Abstract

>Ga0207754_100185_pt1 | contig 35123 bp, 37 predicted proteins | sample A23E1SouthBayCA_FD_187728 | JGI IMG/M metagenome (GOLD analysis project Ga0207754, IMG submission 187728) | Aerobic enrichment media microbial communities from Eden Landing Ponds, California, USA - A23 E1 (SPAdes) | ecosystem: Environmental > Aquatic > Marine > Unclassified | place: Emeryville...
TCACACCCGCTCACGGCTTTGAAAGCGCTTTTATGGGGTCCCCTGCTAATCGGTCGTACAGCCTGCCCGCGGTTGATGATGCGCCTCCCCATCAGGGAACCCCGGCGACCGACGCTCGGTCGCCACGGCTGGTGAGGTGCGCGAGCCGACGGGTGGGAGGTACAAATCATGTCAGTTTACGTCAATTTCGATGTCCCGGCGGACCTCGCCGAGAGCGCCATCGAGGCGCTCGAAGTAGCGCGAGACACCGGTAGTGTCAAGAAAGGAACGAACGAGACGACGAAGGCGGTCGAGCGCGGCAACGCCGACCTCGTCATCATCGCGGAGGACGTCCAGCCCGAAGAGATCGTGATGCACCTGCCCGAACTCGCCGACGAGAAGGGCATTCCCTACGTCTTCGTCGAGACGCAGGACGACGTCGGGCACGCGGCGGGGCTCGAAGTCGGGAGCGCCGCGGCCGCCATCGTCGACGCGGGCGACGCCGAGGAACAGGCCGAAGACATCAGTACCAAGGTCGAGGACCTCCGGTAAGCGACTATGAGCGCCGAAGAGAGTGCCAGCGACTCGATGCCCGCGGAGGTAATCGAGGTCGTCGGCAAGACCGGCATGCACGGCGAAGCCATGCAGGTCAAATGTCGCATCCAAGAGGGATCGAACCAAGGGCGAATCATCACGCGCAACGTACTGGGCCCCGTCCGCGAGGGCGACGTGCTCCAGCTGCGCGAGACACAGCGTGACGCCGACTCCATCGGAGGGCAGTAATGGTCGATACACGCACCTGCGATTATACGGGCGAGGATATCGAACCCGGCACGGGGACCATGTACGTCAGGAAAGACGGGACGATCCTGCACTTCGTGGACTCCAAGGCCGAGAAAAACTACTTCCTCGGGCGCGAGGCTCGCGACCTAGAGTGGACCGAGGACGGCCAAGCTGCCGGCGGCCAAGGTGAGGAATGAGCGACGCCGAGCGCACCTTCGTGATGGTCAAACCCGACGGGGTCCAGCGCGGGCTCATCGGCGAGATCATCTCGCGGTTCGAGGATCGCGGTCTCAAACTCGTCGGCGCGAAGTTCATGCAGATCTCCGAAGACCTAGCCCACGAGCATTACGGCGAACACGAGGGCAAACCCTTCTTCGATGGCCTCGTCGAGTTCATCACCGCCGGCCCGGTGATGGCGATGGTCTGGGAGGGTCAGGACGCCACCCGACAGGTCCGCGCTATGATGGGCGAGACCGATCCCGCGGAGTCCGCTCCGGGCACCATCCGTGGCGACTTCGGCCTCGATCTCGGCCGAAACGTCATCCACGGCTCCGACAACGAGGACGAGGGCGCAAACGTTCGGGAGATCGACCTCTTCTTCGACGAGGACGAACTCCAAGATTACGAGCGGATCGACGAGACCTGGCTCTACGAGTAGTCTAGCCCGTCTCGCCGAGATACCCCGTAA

Alteration and lithologic characteristics suggest that Red Mountain, Arizona, represents the upper level lithocap region of a porphyry copper system, and this interpretation is reinforced by recent disclosure of deeply buried porphyry copper-type mineralization at this locality. Heating/freezing tests on 1,131 fluid inclusions in sulfide-bearing quartz veins from drill core samples and surface outcrops indicate that two fluids, distinctly different in their physicochemical properties, attended alteration-mineralization at Red Mountain. The early fluids had salinities of 10 + or - 5 equiv. wt percent NaCl and boiled at approximately 375 degrees -425 degrees C. Based on these inclusions, a geothermal gradient of approximately -25 degrees C/km and pressures of 275 + or - 75 bars prevailed during this early stage of vein filling. With passing time, boiling ceased and the fluids cooled to approximately 300 degrees C. A later fluid with temperatures of approximately 375 degrees -250 degrees C and salinities of approximately 30-50 equiv. wt percent NaCl was responsible for deposition of chalcopyrite. Atomic K/Na ratios of these later hydrothermai fluids, as determined from sylvite and halite dissolution temperatures, ranged from 0.52 to 1.76. The time-temperature-salinity relationships observed from fluid inclusion studies at Red Mountain are consistent with those predicted for similar geologic environments by numerical simulation and suggest that the earliest vein-filling fluids at Red Mountain had sources in the nearby volcanic wall rock and that later, higher salinity fluids originated in more distant wall rocks or in an as yet unseen intrusion at depth.

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